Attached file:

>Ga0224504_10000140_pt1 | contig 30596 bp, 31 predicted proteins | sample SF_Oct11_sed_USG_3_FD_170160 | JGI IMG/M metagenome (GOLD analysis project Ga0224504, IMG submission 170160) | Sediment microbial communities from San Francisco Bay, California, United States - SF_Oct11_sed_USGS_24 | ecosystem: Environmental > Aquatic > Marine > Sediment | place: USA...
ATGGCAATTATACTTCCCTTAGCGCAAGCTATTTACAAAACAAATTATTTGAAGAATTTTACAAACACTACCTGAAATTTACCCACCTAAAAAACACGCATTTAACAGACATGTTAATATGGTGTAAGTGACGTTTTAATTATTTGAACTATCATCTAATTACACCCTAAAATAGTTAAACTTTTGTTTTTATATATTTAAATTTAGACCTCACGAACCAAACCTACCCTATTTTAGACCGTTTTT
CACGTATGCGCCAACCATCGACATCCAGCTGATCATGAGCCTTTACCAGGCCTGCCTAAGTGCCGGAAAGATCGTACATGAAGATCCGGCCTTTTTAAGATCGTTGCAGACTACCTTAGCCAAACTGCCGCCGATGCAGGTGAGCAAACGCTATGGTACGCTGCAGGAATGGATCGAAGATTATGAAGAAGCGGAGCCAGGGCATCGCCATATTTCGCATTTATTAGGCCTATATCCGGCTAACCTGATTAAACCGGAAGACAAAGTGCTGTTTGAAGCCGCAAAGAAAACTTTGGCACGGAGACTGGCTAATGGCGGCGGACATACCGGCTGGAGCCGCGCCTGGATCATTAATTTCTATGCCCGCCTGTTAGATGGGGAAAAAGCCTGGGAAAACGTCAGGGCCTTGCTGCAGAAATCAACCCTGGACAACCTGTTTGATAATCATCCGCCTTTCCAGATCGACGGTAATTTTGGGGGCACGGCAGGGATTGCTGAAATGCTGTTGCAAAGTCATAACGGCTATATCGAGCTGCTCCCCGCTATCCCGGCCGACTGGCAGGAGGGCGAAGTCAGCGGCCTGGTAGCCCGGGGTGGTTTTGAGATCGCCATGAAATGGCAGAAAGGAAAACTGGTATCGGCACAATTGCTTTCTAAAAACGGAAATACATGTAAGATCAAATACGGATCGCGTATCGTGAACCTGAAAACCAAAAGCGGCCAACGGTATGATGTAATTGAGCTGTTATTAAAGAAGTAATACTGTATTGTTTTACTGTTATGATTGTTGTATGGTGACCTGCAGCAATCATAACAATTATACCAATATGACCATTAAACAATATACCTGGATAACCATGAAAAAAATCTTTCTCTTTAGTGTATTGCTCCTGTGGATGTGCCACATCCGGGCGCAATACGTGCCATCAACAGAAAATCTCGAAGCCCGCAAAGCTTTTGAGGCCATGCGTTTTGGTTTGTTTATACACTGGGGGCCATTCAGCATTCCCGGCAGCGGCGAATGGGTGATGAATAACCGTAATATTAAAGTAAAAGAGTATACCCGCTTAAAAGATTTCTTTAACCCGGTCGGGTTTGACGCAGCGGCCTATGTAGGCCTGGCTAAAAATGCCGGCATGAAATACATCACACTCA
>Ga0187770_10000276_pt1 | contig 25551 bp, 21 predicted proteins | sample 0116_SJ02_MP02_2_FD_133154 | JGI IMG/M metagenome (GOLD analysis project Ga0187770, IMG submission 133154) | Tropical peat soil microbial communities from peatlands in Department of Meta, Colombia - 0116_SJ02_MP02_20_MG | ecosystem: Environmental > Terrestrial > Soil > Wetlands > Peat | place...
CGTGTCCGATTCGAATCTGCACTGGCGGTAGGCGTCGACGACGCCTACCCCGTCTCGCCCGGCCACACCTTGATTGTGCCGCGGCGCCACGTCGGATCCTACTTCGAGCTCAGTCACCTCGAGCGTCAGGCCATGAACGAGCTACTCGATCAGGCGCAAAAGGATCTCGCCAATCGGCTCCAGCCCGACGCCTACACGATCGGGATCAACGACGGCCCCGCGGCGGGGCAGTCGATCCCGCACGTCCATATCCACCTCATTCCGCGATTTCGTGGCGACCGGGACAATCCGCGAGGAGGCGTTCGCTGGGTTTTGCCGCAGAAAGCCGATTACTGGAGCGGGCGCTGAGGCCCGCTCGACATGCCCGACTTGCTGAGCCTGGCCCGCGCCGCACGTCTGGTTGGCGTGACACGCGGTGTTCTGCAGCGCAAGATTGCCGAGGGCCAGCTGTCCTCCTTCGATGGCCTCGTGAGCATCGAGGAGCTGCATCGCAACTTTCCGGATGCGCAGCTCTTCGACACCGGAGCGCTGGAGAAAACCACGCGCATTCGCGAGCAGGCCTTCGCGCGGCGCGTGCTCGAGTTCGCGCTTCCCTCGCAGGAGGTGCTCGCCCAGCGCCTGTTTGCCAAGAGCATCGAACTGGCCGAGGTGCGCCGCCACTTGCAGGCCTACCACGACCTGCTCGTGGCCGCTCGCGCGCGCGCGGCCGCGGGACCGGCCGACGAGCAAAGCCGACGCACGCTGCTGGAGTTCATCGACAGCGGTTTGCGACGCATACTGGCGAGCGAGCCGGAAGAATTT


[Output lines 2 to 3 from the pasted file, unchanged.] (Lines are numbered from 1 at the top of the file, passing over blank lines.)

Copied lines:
ATGGCAATTATACTTCCCTTAGCGCAAGCTATTTACAAAACAAATTATTTGAAGAATTTTACAAACACTACCTGAAATTTACCCACCTAAAAAACACGCATTTAACAGACATGTTAATATGGTGTAAGTGACGTTTTAATTATTTGAACTATCATCTAATTACACCCTAAAATAGTTAAACTTTTGTTTTTATATATTTAAATTTAGACCTCACGAACCAAACCTACCCTATTTTAGACCGTTTTT
CACGTATGCGCCAACCATCGACATCCAGCTGATCATGAGCCTTTACCAGGCCTGCCTAAGTGCCGGAAAGATCGTACATGAAGATCCGGCCTTTTTAAGATCGTTGCAGACTACCTTAGCCAAACTGCCGCCGATGCAGGTGAGCAAACGCTATGGTACGCTGCAGGAATGGATCGAAGATTATGAAGAAGCGGAGCCAGGGCATCGCCATATTTCGCATTTATTAGGCCTATATCCGGCTAACCTGATTAAACCGGAAGACAAAGTGCTGTTTGAAGCCGCAAAGAAAACTTTGGCACGGAGACTGGCTAATGGCGGCGGACATACCGGCTGGAGCCGCGCCTGGATCATTAATTTCTATGCCCGCCTGTTAGATGGGGAAAAAGCCTGGGAAAACGTCAGGGCCTTGCTGCAGAAATCAACCCTGGACAACCTGTTTGATAATCATCCGCCTTTCCAGATCGACGGTAATTTTGGGGGCACGGCAGGGATTGCTGAAATGCTGTTGCAAAGTCATAACGGCTATATCGAGCTGCTCCCCGCTATCCCGGCCGACTGGCAGGAGGGCGAAGTCAGCGGCCTGGTAGCCCGGGGTGGTTTTGAGATCGCCATGAAATGGCAGAAAGGAAAACTGGTATCGGCACAATTGCTTTCTAAAAACGGAAATACATGTAAGATCAAATACGGATCGCGTATCGTGAACCTGAAAACCAAAAGCGGCCAACGGTATGATGTAATTGAGCTGTTATTAAAGAAGTAATACTGTATTGTTTTACTGTTATGATTGTTGTATGGTGACCTGCAGCAATCATAACAATTATACCAATATGACCATTAAACAATATACCTGGATAACCATGAAAAAAATCTTTCTCTTTAGTGTATTGCTCCTGTGGATGTGCCACATCCGGGCGCAATACGTGCCATCAACAGAAAATCTCGAAGCCCGCAAAGCTTTTGAGGCCATGCGTTTTGGTTTGTTTATACACTGGGGGCCATTCAGCATTCCCGGCAGCGGCGAATGGGTGATGAATAACCGTAATATTAAAGTAAAAGAGTATACCCGCTTAAAAGATTTCTTTAACCCGGTCGGGTTTGACGCAGCGGCCTATGTAGGCCTGGCTAAAAATGCCGGCATGAAATACATCACACTCA